As can be seen in FIGS. 3 and 4, the cylinder assembly 501 is mounted within the distal spine segment 110. In various embodiments, a pair of trunions 519 are provided on the proximal end of the first cylinder housing 510. The trunions 519 are received within trunion bores 119 in the distal spine segment 110 to enable the cylinder assembly 501 to pivot within the distal spine segment 110 about a pivot axis B-B. See FIG. 3. A first supply line or supply conduit 540 extends from a directional control valve 610 in the handle assembly 300 (FIGS. 8 and 9) through the proximal closure tube segment 190 to be coupled to the first proximal end 512 of the first cylinder housing 510 to supply pressurized gas through a first supply port 513 or opening in the first proximal end 512 of the first cylinder housing 510. See FIGS. 10 and 11. In one embodiment, a pressure sensor may be fluidically coupled to the first supply line 540 to measure or sense pressure (P) in the first supply line 540. The pressure sensor provides an electrical feedback signal to the electronic control module 603 that is proportional to the pressure in the first supply line 540. In addition, a second supply line 542 extends from the directional control valve 610 through the proximal closure tube segment 190 and is connected to the first cylinder housing 510 adjacent the distal end 514 thereof to supply pressurized gas into the second cylinder area 518 through a second port 529. In one embodiment, a pressure sensor may be fluidically coupled to the second supply line 542 to measure or sense pressure (P) in the second supply line 542. The pressure sensor provides an electrical feedback signal to the electronic control module 603 that is proportional to the pressure in the second supply line 542. Other pressure sensors may be fluidically coupled throughout the pneumatic system. For example, pressure sensors may be fluidically coupled to the respective first and second pressure supply ports 513, 529 to measure the pressure within the respective first and second cylinder areas 515, 518. In this manner, the pressure within the two stage cylinder assembly 501 may be measured and provided as a feedback signal to the electronic control module 603.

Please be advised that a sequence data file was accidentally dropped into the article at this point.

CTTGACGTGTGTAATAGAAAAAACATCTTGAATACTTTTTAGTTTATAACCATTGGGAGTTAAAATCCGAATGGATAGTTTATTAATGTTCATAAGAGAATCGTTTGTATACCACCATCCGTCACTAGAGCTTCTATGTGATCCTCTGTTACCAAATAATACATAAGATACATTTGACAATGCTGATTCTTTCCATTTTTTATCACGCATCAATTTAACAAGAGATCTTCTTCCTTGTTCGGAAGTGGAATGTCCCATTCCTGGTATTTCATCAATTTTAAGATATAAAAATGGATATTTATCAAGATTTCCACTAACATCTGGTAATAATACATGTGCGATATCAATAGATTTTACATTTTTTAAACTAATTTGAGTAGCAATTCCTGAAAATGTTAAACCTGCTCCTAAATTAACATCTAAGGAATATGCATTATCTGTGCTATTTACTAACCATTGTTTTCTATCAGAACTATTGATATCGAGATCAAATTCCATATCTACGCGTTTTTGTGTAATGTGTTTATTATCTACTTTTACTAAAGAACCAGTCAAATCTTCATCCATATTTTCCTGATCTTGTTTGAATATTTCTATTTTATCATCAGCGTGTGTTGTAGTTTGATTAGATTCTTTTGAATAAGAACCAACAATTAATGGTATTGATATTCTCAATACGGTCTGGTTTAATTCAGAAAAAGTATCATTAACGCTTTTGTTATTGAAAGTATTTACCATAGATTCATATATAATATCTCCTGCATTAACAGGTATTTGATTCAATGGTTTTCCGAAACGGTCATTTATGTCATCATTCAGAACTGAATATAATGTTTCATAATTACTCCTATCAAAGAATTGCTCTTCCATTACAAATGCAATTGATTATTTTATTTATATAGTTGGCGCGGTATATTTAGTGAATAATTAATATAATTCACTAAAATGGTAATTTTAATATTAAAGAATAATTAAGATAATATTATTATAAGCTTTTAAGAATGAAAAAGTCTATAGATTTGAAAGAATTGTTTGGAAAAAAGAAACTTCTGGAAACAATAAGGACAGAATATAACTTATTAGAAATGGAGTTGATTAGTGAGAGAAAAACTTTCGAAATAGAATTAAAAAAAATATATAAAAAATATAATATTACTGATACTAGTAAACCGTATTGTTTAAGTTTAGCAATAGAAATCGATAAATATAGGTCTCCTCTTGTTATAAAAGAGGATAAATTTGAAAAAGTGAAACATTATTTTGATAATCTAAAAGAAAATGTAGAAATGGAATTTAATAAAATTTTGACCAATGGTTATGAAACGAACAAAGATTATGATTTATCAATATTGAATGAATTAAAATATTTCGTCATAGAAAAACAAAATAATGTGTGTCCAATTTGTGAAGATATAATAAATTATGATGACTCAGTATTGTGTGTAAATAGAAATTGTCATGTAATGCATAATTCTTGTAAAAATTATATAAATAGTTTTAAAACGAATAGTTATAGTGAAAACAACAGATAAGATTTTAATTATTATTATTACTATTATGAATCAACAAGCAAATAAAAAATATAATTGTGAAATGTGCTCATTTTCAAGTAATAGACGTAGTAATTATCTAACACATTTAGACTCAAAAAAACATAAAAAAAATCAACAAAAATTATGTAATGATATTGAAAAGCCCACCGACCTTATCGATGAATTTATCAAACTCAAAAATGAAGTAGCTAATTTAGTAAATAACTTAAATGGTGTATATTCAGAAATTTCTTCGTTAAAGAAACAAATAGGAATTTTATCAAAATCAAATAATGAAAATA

With reference to FIGS. 8-11 and 26, the extension and retraction of the firing mechanism or knife assembly 30 will now be explained. As can be seen in FIGS. 8 and 9, the supply lines 540 and 542 are coupled to an electrically controlled directional valve 610 which is part of an actuator system 600 housed within the handle housing 350. The actuator system 600 comprises an actuation trigger 670, a directional valve 610, and an electrically controlled variable flow rate pneumatic valve 660. These elements are coupled to the electronic control module 603. The electronic control module 603 receives feedback signals from various sensors distributed throughout the instrument 10. The electronic control module 603 provides control signals to various control elements distributed throughout the instrument 10 based on the feedback signals. In one embodiment, the electronic control module 603 comprises a controller 702, a memory device 703, a battery 704, a measurement circuit 732, and/or an actuator 706 to control a closure mechanism 730 portion of the electrically controlled variable flow rate pneumatic valve 660. See FIG. 26. The embodiments, however, are not limited in this context. In one embodiment, the actuator system 600 may be in communication with a status module 2408 (described below with reference to FIGS. 33-37). In various embodiments, the directional valve 610 may be electrically controlled by the electronic control module 603. IN other embodiments, the directional valve may be shifted manually between forward (extend) and reverse (retract) positions by a selector switch 612 or push buttons that are accessible through the handle housing 350. In one embodiment, the selector switch 612 or the appropriate button may be implemented in electrical form to generate a signal indicative of a desired state of the directional valve 610. The signal may be coupled to the controller 702, which generates a valve direction control signal to control the directional valve 610. In the embodiment depicted in FIGS. 8 and 9, a removable source 620 of pressurized gas is employed. As will be further discussed in detail below, such source of pressurized gas comprises a cylinder 622 that may be rechargeable with a preferred pressurized gas. Those of ordinary skill in the art will appreciate, however, that nonreplaceable/rechargeable sources (cylinders) of pressurized gas could also be effectively employed. Still in other embodiments, the handle assembly 300 may be provided with a port 616 for supplying pressurized gas from an external source 618 of pressurized gas. For example, the instrument 10 could be coupled to the facility's compressed air supply 618 through a flexible supply line 617. See FIG. 8B. In one embodiment, a pressure sensor may be fluidically coupled to an outlet port of the removable source 622 or a facility's compressed air supply 618 to measure or sense the pressure in an input supply line 650. The pressure sensor provides an electrical feedback signal to the electronic control module 603 that is proportional to the pressure in the input supply line 650.